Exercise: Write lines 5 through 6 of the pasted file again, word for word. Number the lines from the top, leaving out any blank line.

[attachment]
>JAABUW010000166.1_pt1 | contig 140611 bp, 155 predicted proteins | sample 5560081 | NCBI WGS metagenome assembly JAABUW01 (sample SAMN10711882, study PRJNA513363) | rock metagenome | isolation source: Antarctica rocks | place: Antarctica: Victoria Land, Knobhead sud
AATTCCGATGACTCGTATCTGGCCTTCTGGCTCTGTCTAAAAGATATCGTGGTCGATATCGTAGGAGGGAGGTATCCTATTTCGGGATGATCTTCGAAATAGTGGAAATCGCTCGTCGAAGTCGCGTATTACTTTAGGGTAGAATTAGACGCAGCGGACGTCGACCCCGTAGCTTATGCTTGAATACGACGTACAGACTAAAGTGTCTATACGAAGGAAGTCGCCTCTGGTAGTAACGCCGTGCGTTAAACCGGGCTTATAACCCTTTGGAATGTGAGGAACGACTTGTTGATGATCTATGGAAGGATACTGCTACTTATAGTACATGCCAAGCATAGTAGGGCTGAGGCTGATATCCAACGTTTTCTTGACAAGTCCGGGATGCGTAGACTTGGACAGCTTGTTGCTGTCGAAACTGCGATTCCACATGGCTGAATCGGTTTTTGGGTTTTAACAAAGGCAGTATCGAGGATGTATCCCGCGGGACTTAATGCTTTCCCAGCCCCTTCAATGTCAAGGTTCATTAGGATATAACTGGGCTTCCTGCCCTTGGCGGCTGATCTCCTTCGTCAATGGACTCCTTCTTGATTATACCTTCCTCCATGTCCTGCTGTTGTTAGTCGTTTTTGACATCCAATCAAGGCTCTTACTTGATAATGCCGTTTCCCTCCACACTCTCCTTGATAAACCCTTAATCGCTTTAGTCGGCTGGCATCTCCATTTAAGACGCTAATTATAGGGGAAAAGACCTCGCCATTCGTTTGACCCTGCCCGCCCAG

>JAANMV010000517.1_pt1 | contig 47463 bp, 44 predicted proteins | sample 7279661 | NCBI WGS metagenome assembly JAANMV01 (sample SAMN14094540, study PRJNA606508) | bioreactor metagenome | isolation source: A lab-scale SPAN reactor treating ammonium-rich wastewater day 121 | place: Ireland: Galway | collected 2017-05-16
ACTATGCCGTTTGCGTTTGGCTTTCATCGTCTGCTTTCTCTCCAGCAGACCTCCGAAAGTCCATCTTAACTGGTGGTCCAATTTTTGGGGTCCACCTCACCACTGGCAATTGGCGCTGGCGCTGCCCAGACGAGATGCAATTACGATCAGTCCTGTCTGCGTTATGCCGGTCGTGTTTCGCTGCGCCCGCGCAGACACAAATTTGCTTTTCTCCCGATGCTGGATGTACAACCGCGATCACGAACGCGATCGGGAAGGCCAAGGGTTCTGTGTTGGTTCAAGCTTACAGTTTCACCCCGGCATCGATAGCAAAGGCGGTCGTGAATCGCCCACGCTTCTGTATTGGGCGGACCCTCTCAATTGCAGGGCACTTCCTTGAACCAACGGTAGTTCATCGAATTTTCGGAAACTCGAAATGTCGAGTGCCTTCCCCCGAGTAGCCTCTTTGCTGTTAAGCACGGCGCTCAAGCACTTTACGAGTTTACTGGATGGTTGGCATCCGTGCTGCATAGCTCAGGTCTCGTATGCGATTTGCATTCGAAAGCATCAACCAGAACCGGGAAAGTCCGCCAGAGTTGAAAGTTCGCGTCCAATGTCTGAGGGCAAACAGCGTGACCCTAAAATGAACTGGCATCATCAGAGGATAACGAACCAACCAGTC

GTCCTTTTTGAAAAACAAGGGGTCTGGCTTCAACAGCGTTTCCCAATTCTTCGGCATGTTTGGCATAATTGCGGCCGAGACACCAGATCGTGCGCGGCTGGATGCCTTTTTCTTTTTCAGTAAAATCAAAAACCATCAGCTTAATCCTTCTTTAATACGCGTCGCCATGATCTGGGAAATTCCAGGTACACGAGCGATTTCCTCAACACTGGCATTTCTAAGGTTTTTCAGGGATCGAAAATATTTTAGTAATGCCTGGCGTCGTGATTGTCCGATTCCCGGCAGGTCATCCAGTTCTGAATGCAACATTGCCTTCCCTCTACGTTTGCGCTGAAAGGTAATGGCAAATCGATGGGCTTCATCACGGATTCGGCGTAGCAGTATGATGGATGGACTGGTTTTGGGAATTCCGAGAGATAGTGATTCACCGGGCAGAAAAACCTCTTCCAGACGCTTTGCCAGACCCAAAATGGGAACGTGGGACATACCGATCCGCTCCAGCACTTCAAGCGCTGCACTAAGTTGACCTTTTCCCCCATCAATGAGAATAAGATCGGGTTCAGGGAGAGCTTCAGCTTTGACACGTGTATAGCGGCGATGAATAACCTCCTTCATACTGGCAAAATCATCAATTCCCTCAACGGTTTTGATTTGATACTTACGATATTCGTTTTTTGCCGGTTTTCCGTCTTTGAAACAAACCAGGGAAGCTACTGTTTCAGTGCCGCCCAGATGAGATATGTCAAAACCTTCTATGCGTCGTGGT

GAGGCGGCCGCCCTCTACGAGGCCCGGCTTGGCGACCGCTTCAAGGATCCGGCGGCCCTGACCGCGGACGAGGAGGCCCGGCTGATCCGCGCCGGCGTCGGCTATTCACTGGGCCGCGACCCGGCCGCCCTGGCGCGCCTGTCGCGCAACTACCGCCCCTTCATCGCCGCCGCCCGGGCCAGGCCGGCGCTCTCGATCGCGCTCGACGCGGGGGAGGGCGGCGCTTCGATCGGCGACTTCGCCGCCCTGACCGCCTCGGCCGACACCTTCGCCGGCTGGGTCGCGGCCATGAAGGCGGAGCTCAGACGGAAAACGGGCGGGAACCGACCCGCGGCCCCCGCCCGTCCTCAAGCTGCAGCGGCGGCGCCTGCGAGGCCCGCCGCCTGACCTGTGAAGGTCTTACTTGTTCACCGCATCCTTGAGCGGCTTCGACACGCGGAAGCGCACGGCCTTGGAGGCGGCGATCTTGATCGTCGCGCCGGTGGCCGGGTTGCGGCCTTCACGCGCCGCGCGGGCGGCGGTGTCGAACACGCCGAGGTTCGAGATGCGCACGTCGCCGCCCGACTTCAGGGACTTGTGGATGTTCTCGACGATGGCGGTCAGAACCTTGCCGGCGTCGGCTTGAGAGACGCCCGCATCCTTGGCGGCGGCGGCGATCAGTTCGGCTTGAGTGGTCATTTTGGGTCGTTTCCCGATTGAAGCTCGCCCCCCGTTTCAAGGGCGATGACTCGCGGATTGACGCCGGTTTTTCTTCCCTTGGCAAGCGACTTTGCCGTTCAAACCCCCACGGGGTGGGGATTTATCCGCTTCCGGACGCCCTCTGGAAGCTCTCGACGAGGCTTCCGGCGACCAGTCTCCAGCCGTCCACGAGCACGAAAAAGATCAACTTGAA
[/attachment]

GTCCTTTTTGAAAAACAAGGGGTCTGGCTTCAACAGCGTTTCCCAATTCTTCGGCATGTTTGGCATAATTGCGGCCGAGACACCAGATCGTGCGCGGCTGGATGCCTTTTTCTTTTTCAGTAAAATCAAAAACCATCAGCTTAATCCTTCTTTAATACGCGTCGCCATGATCTGGGAAATTCCAGGTACACGAGCGATTTCCTCAACACTGGCATTTCTAAGGTTTTTCAGGGATCGAAAATATTTTAGTAATGCCTGGCGTCGTGATTGTCCGATTCCCGGCAGGTCATCCAGTTCTGAATGCAACATTGCCTTCCCTCTACGTTTGCGCTGAAAGGTAATGGCAAATCGATGGGCTTCATCACGGATTCGGCGTAGCAGTATGATGGATGGACTGGTTTTGGGAATTCCGAGAGATAGTGATTCACCGGGCAGAAAAACCTCTTCCAGACGCTTTGCCAGACCCAAAATGGGAACGTGGGACATACCGATCCGCTCCAGCACTTCAAGCGCTGCACTAAGTTGACCTTTTCCCCCATCAATGAGAATAAGATCGGGTTCAGGGAGAGCTTCAGCTTTGACACGTGTATAGCGGCGATGAATAACCTCCTTCATACTGGCAAAATCATCAATTCCCTCAACGGTTTTGATTTGATACTTACGATATTCGTTTTTTGCCGGTTTTCCGTCTTTGAAACAAACCAGGGAAGCTACTGTTTCAGTGCCGCCCAGATGAGATATGTCAAAACCTTCTATGCGTCGTGGT

GAGGCGGCCGCCCTCTACGAGGCCCGGCTTGGCGACCGCTTCAAGGATCCGGCGGCCCTGACCGCGGACGAGGAGGCCCGGCTGATCCGCGCCGGCGTCGGCTATTCACTGGGCCGCGACCCGGCCGCCCTGGCGCGCCTGTCGCGCAACTACCGCCCCTTCATCGCCGCCGCCCGGGCCAGGCCGGCGCTCTCGATCGCGCTCGACGCGGGGGAGGGCGGCGCTTCGATCGGCGACTTCGCCGCCCTGACCGCCTCGGCCGACACCTTCGCCGGCTGGGTCGCGGCCATGAAGGCGGAGCTCAGACGGAAAACGGGCGGGAACCGACCCGCGGCCCCCGCCCGTCCTCAAGCTGCAGCGGCGGCGCCTGCGAGGCCCGCCGCCTGACCTGTGAAGGTCTTACTTGTTCACCGCATCCTTGAGCGGCTTCGACACGCGGAAGCGCACGGCCTTGGAGGCGGCGATCTTGATCGTCGCGCCGGTGGCCGGGTTGCGGCCTTCACGCGCCGCGCGGGCGGCGGTGTCGAACACGCCGAGGTTCGAGATGCGCACGTCGCCGCCCGACTTCAGGGACTTGTGGATGTTCTCGACGATGGCGGTCAGAACCTTGCCGGCGTCGGCTTGAGAGACGCCCGCATCCTTGGCGGCGGCGGCGATCAGTTCGGCTTGAGTGGTCATTTTGGGTCGTTTCCCGATTGAAGCTCGCCCCCCGTTTCAAGGGCGATGACTCGCGGATTGACGCCGGTTTTTCTTCCCTTGGCAAGCGACTTTGCCGTTCAAACCCCCACGGGGTGGGGATTTATCCGCTTCCGGACGCCCTCTGGAAGCTCTCGACGAGGCTTCCGGCGACCAGTCTCCAGCCGTCCACGAGCACGAAAAAGATCAACTTGAA